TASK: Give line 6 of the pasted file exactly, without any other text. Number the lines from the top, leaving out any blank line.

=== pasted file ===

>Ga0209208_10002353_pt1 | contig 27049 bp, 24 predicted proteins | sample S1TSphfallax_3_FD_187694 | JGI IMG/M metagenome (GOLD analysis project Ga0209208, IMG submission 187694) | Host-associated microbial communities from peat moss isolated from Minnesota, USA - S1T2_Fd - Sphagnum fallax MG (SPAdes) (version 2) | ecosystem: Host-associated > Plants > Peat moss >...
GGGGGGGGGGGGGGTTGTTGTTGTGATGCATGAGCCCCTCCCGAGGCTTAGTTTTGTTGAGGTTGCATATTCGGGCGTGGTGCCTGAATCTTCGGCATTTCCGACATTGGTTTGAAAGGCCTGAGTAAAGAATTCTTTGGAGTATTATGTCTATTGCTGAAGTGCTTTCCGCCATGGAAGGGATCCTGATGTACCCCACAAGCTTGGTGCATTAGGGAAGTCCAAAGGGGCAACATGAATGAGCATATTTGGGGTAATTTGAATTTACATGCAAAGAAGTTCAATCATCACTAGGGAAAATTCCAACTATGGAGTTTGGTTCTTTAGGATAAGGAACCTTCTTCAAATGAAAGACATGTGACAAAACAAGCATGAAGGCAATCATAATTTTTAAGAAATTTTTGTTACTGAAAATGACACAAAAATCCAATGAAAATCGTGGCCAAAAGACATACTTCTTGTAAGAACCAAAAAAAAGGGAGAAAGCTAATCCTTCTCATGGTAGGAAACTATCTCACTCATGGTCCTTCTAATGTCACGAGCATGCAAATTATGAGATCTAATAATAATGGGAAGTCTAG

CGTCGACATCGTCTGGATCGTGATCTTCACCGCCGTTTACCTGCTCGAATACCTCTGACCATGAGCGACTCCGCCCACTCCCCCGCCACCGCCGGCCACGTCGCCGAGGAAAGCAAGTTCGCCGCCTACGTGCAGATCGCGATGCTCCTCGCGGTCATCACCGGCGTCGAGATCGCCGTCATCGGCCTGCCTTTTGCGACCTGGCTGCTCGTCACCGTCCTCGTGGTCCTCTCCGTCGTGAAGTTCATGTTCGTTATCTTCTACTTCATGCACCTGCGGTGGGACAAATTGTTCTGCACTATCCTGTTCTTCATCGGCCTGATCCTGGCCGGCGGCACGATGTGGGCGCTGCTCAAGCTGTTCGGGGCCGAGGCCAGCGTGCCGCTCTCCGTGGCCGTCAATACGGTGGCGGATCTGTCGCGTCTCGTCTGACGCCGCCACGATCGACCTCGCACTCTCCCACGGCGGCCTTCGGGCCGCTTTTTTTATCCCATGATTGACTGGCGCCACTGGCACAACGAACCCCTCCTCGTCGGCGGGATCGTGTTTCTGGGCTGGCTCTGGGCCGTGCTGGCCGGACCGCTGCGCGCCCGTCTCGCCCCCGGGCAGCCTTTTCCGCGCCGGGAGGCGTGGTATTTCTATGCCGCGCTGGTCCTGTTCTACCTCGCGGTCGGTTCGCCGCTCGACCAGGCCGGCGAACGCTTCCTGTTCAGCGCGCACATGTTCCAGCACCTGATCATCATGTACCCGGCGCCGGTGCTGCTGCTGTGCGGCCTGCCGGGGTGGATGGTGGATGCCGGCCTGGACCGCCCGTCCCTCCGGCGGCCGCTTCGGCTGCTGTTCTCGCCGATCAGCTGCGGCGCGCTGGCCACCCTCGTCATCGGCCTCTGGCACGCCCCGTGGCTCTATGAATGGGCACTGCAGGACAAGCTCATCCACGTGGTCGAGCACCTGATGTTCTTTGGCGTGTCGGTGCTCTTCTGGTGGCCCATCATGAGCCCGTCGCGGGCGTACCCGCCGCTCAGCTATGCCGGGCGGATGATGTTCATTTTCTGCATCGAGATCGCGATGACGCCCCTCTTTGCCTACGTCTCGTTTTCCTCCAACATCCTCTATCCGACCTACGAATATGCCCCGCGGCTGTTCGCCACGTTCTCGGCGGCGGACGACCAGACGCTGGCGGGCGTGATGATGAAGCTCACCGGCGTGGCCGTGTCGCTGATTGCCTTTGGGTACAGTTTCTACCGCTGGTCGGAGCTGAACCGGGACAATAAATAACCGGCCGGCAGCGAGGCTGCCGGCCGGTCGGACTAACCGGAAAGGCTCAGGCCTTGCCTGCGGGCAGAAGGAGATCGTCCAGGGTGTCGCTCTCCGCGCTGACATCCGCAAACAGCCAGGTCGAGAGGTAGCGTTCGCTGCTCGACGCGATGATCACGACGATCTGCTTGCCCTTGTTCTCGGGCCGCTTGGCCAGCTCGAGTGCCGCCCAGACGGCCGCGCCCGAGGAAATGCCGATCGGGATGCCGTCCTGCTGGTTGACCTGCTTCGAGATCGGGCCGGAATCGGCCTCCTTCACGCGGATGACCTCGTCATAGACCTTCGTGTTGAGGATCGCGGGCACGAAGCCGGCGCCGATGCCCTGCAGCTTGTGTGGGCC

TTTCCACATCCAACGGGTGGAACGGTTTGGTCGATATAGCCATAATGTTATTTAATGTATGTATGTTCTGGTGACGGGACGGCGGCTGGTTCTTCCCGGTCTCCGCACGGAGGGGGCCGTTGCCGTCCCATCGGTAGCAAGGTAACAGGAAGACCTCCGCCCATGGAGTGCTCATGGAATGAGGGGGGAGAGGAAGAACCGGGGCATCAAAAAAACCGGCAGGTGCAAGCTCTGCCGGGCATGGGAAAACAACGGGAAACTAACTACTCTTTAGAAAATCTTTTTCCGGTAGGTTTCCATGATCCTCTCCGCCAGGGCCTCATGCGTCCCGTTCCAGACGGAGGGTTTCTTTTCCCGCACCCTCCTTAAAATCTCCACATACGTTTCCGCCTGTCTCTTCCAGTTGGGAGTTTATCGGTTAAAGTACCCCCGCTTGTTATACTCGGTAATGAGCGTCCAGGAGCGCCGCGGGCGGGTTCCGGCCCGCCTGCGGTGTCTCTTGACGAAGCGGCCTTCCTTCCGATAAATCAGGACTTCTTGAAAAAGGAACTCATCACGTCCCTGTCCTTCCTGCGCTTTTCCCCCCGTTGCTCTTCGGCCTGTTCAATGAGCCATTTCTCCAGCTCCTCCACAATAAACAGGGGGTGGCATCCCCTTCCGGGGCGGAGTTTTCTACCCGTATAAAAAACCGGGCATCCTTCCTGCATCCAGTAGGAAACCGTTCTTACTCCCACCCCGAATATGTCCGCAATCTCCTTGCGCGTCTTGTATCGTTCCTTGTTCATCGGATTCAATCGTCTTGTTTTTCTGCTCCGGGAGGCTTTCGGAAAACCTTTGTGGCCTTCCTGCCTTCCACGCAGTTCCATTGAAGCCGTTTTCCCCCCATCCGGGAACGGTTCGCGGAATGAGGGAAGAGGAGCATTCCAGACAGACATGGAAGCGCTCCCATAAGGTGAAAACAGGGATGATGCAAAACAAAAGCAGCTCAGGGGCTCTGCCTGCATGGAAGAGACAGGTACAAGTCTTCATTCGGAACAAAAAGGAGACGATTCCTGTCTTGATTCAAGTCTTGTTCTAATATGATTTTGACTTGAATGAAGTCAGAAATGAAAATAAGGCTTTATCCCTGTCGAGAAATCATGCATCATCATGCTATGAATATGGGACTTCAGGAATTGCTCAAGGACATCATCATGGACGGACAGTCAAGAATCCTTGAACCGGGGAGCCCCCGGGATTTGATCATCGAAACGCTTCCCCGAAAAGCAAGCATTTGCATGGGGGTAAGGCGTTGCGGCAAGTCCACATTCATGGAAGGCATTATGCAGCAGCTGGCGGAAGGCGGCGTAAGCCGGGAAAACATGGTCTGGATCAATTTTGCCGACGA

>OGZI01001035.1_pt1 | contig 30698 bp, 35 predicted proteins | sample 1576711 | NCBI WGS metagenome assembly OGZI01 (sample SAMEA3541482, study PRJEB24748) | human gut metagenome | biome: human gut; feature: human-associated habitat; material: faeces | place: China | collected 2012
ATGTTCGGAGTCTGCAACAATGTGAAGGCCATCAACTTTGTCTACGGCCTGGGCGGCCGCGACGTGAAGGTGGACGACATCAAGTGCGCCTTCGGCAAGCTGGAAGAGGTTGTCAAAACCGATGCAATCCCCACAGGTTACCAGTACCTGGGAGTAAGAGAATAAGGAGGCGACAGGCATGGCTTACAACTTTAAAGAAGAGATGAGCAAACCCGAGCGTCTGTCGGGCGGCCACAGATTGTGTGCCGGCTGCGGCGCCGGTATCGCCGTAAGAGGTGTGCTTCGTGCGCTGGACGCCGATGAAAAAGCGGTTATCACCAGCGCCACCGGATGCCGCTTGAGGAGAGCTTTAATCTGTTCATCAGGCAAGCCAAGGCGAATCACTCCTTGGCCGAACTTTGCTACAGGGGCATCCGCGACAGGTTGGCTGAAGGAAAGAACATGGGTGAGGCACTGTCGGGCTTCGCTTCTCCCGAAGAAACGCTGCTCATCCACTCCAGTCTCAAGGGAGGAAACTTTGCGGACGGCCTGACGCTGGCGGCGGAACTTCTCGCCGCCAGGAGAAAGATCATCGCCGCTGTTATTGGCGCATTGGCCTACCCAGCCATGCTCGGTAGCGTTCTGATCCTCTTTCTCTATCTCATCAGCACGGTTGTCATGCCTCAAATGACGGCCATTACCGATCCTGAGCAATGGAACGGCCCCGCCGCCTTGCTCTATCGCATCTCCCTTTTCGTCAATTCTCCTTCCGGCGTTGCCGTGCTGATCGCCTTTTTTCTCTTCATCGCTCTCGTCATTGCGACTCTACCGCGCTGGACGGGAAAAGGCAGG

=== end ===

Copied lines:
ATGTTCGGAGTCTGCAACAATGTGAAGGCCATCAACTTTGTCTACGGCCTGGGCGGCCGCGACGTGAAGGTGGACGACATCAAGTGCGCCTTCGGCAAGCTGGAAGAGGTTGTCAAAACCGATGCAATCCCCACAGGTTACCAGTACCTGGGAGTAAGAGAATAAGGAGGCGACAGGCATGGCTTACAACTTTAAAGAAGAGATGAGCAAACCCGAGCGTCTGTCGGGCGGCCACAGATTGTGTGCCGGCTGCGGCGCCGGTATCGCCGTAAGAGGTGTGCTTCGTGCGCTGGACGCCGATGAAAAAGCGGTTATCACCAGCGCCACCGGATGCCGCTTGAGGAGAGCTTTAATCTGTTCATCAGGCAAGCCAAGGCGAATCACTCCTTGGCCGAACTTTGCTACAGGGGCATCCGCGACAGGTTGGCTGAAGGAAAGAACATGGGTGAGGCACTGTCGGGCTTCGCTTCTCCCGAAGAAACGCTGCTCATCCACTCCAGTCTCAAGGGAGGAAACTTTGCGGACGGCCTGACGCTGGCGGCGGAACTTCTCGCCGCCAGGAGAAAGATCATCGCCGCTGTTATTGGCGCATTGGCCTACCCAGCCATGCTCGGTAGCGTTCTGATCCTCTTTCTCTATCTCATCAGCACGGTTGTCATGCCTCAAATGACGGCCATTACCGATCCTGAGCAATGGAACGGCCCCGCCGCCTTGCTCTATCGCATCTCCCTTTTCGTCAATTCTCCTTCCGGCGTTGCCGTGCTGATCGCCTTTTTTCTCTTCATCGCTCTCGTCATTGCGACTCTACCGCGCTGGACGGGAAAAGGCAGG